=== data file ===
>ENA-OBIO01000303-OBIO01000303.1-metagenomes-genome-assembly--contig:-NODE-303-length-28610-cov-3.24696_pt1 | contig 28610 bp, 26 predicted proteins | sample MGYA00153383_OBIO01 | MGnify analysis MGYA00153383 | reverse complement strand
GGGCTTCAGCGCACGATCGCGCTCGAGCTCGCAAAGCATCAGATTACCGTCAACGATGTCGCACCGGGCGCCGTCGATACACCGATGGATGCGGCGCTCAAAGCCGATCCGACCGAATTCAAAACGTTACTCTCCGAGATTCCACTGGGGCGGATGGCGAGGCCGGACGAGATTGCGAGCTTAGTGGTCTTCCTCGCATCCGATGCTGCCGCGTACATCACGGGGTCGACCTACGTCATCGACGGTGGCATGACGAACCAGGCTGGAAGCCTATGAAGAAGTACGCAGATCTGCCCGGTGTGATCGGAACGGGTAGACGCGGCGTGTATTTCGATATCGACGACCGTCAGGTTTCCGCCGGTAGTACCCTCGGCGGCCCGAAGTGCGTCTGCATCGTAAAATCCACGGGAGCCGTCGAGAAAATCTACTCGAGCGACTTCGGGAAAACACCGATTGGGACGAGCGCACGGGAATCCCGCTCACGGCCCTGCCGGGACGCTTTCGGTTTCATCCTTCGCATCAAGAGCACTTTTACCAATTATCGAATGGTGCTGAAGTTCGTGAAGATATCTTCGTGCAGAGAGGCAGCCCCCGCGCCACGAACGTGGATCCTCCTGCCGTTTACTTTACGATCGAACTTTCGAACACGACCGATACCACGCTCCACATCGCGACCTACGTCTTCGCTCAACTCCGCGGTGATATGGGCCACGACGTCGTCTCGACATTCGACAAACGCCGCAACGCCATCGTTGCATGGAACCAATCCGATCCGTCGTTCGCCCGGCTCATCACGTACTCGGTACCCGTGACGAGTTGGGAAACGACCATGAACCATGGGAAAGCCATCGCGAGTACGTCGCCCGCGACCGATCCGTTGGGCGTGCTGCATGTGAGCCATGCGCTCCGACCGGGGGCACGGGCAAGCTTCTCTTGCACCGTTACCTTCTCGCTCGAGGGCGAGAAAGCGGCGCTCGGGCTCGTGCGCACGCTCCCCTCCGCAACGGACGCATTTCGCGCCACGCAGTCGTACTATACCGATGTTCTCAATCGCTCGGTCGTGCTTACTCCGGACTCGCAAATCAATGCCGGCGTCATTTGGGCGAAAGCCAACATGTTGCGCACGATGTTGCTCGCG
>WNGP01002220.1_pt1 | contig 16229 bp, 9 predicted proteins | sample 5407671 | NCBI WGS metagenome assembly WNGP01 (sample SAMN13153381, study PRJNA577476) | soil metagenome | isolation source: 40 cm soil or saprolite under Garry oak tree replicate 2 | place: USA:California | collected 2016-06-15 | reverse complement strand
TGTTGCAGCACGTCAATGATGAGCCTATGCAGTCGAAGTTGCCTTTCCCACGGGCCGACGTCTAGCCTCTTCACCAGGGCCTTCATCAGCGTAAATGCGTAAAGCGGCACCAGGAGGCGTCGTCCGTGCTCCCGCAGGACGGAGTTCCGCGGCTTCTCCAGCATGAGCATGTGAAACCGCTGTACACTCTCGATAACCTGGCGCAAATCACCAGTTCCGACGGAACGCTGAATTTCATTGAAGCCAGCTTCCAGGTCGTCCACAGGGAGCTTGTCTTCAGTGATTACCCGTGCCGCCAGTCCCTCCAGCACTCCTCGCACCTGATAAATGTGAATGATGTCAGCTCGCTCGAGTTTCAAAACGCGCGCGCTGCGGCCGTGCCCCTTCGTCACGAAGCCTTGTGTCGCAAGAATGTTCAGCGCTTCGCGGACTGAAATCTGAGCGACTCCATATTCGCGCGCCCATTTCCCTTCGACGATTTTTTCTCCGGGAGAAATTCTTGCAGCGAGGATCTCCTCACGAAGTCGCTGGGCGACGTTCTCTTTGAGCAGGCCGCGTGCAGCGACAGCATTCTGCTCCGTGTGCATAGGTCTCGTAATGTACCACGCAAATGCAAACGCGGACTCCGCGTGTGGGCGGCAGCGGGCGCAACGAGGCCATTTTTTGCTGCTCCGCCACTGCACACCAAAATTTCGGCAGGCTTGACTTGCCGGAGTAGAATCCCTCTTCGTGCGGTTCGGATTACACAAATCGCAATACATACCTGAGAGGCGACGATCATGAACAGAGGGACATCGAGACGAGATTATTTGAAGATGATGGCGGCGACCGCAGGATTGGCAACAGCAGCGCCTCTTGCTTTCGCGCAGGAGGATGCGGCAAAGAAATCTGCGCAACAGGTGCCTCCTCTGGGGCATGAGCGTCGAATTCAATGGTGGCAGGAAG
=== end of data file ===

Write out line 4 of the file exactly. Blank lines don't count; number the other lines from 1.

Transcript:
TGTTGCAGCACGTCAATGATGAGCCTATGCAGTCGAAGTTGCCTTTCCCACGGGCCGACGTCTAGCCTCTTCACCAGGGCCTTCATCAGCGTAAATGCGTAAAGCGGCACCAGGAGGCGTCGTCCGTGCTCCCGCAGGACGGAGTTCCGCGGCTTCTCCAGCATGAGCATGTGAAACCGCTGTACACTCTCGATAACCTGGCGCAAATCACCAGTTCCGACGGAACGCTGAATTTCATTGAAGCCAGCTTCCAGGTCGTCCACAGGGAGCTTGTCTTCAGTGATTACCCGTGCCGCCAGTCCCTCCAGCACTCCTCGCACCTGATAAATGTGAATGATGTCAGCTCGCTCGAGTTTCAAAACGCGCGCGCTGCGGCCGTGCCCCTTCGTCACGAAGCCTTGTGTCGCAAGAATGTTCAGCGCTTCGCGGACTGAAATCTGAGCGACTCCATATTCGCGCGCCCATTTCCCTTCGACGATTTTTTCTCCGGGAGAAATTCTTGCAGCGAGGATCTCCTCACGAAGTCGCTGGGCGACGTTCTCTTTGAGCAGGCCGCGTGCAGCGACAGCATTCTGCTCCGTGTGCATAGGTCTCGTAATGTACCACGCAAATGCAAACGCGGACTCCGCGTGTGGGCGGCAGCGGGCGCAACGAGGCCATTTTTTGCTGCTCCGCCACTGCACACCAAAATTTCGGCAGGCTTGACTTGCCGGAGTAGAATCCCTCTTCGTGCGGTTCGGATTACACAAATCGCAATACATACCTGAGAGGCGACGATCATGAACAGAGGGACATCGAGACGAGATTATTTGAAGATGATGGCGGCGACCGCAGGATTGGCAACAGCAGCGCCTCTTGCTTTCGCGCAGGAGGATGCGGCAAAGAAATCTGCGCAACAGGTGCCTCCTCTGGGGCATGAGCGTCGAATTCAATGGTGGCAGGAAG